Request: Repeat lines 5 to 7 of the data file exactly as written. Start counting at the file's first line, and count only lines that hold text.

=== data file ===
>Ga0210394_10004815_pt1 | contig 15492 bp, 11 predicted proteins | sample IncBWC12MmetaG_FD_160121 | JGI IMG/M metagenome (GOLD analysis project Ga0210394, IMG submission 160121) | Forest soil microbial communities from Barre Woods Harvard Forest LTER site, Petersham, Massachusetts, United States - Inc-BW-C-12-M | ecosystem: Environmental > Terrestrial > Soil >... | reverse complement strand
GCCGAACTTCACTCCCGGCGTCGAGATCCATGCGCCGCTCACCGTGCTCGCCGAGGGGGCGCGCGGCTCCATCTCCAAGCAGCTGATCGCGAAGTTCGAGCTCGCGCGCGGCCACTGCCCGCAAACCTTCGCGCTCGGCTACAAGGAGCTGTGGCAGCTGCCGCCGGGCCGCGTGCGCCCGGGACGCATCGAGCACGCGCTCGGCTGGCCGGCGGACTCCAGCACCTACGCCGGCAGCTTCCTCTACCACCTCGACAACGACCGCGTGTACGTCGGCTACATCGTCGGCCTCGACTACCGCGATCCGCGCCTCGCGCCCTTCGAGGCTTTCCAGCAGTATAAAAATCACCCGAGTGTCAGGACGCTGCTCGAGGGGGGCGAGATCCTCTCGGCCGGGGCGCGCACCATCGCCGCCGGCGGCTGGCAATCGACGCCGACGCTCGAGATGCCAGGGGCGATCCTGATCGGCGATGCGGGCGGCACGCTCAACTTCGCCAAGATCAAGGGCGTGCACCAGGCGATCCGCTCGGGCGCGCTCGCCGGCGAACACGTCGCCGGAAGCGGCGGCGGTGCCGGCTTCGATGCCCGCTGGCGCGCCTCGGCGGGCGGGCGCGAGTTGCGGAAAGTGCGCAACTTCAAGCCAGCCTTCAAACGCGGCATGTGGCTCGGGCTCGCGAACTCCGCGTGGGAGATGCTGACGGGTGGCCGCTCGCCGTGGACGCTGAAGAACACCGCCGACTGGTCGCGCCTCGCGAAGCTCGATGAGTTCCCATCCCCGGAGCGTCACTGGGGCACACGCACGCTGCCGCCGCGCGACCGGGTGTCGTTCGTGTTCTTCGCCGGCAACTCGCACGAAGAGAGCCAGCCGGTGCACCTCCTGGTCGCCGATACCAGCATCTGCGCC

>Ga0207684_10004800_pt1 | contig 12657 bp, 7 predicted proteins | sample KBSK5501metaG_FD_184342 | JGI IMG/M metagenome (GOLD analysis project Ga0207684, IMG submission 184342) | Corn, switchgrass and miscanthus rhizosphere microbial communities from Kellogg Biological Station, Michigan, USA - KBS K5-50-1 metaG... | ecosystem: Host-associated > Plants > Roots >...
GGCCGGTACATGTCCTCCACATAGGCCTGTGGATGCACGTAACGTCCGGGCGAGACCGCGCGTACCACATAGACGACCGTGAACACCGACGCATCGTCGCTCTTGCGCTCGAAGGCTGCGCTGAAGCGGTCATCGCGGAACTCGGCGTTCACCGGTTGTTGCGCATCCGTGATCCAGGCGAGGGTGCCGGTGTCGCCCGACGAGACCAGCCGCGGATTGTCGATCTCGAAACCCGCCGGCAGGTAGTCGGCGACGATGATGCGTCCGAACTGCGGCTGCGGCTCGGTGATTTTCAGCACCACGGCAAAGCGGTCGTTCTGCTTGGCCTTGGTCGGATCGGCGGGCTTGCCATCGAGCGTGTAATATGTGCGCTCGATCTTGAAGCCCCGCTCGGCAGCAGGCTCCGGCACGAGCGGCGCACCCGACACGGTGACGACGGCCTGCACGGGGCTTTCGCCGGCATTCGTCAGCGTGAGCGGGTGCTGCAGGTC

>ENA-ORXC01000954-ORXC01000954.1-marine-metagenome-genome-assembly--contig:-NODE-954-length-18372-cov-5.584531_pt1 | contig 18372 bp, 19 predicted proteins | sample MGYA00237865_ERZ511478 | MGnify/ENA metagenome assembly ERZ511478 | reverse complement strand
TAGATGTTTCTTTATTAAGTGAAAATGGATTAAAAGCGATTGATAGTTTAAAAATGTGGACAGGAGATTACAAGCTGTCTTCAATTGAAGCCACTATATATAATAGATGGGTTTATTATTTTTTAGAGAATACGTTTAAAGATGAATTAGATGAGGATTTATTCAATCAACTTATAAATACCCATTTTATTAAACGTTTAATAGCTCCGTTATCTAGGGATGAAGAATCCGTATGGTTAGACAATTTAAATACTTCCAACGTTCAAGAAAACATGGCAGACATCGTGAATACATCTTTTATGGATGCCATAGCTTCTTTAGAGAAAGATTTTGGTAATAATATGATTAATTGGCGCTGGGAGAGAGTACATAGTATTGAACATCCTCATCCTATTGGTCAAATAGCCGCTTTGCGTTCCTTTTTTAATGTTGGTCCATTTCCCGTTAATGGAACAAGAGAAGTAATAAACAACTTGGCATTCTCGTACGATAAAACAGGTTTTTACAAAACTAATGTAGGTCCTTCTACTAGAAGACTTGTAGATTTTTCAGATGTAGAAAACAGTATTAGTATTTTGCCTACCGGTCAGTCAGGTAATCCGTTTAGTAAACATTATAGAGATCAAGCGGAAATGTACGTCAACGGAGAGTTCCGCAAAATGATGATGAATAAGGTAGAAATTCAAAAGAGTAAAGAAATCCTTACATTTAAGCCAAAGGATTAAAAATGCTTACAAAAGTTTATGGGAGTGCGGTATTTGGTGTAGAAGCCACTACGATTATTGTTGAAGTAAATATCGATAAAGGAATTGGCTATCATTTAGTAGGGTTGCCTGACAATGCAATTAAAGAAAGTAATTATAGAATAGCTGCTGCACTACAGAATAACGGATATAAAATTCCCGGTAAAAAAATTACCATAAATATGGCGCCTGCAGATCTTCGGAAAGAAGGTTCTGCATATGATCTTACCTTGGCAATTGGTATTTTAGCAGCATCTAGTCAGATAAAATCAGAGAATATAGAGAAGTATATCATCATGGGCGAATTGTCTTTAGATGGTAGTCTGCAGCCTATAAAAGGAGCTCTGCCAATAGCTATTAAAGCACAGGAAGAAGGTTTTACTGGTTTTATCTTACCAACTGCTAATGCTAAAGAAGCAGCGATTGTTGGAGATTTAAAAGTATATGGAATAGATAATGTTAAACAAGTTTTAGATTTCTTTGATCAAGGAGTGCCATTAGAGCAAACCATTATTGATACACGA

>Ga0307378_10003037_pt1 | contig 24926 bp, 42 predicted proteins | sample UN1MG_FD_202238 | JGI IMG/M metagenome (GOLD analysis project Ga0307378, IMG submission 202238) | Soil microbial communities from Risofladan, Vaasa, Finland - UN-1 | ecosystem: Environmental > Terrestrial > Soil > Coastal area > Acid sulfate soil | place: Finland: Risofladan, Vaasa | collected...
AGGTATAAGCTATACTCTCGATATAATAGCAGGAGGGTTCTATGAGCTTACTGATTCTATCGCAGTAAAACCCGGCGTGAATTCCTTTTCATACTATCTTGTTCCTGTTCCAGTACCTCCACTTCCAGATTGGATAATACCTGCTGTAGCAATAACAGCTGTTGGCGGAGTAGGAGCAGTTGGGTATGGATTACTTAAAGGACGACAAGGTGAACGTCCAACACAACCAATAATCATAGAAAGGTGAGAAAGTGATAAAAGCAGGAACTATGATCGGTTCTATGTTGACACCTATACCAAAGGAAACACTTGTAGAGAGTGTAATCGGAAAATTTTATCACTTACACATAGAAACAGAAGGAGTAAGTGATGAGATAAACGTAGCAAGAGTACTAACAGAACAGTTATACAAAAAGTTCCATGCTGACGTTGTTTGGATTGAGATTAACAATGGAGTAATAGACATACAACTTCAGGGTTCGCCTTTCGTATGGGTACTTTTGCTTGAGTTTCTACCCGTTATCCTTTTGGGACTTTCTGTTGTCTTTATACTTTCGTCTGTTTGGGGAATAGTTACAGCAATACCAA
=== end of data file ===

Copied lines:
>ENA-ORXC01000954-ORXC01000954.1-marine-metagenome-genome-assembly--contig:-NODE-954-length-18372-cov-5.584531_pt1 | contig 18372 bp, 19 predicted proteins | sample MGYA00237865_ERZ511478 | MGnify/ENA metagenome assembly ERZ511478 | reverse complement strand
TAGATGTTTCTTTATTAAGTGAAAATGGATTAAAAGCGATTGATAGTTTAAAAATGTGGACAGGAGATTACAAGCTGTCTTCAATTGAAGCCACTATATATAATAGATGGGTTTATTATTTTTTAGAGAATACGTTTAAAGATGAATTAGATGAGGATTTATTCAATCAACTTATAAATACCCATTTTATTAAACGTTTAATAGCTCCGTTATCTAGGGATGAAGAATCCGTATGGTTAGACAATTTAAATACTTCCAACGTTCAAGAAAACATGGCAGACATCGTGAATACATCTTTTATGGATGCCATAGCTTCTTTAGAGAAAGATTTTGGTAATAATATGATTAATTGGCGCTGGGAGAGAGTACATAGTATTGAACATCCTCATCCTATTGGTCAAATAGCCGCTTTGCGTTCCTTTTTTAATGTTGGTCCATTTCCCGTTAATGGAACAAGAGAAGTAATAAACAACTTGGCATTCTCGTACGATAAAACAGGTTTTTACAAAACTAATGTAGGTCCTTCTACTAGAAGACTTGTAGATTTTTCAGATGTAGAAAACAGTATTAGTATTTTGCCTACCGGTCAGTCAGGTAATCCGTTTAGTAAACATTATAGAGATCAAGCGGAAATGTACGTCAACGGAGAGTTCCGCAAAATGATGATGAATAAGGTAGAAATTCAAAAGAGTAAAGAAATCCTTACATTTAAGCCAAAGGATTAAAAATGCTTACAAAAGTTTATGGGAGTGCGGTATTTGGTGTAGAAGCCACTACGATTATTGTTGAAGTAAATATCGATAAAGGAATTGGCTATCATTTAGTAGGGTTGCCTGACAATGCAATTAAAGAAAGTAATTATAGAATAGCTGCTGCACTACAGAATAACGGATATAAAATTCCCGGTAAAAAAATTACCATAAATATGGCGCCTGCAGATCTTCGGAAAGAAGGTTCTGCATATGATCTTACCTTGGCAATTGGTATTTTAGCAGCATCTAGTCAGATAAAATCAGAGAATATAGAGAAGTATATCATCATGGGCGAATTGTCTTTAGATGGTAGTCTGCAGCCTATAAAAGGAGCTCTGCCAATAGCTATTAAAGCACAGGAAGAAGGTTTTACTGGTTTTATCTTACCAACTGCTAATGCTAAAGAAGCAGCGATTGTTGGAGATTTAAAAGTATATGGAATAGATAATGTTAAACAAGTTTTAGATTTCTTTGATCAAGGAGTGCCATTAGAGCAAACCATTATTGATACACGA

>Ga0307378_10003037_pt1 | contig 24926 bp, 42 predicted proteins | sample UN1MG_FD_202238 | JGI IMG/M metagenome (GOLD analysis project Ga0307378, IMG submission 202238) | Soil microbial communities from Risofladan, Vaasa, Finland - UN-1 | ecosystem: Environmental > Terrestrial > Soil > Coastal area > Acid sulfate soil | place: Finland: Risofladan, Vaasa | collected...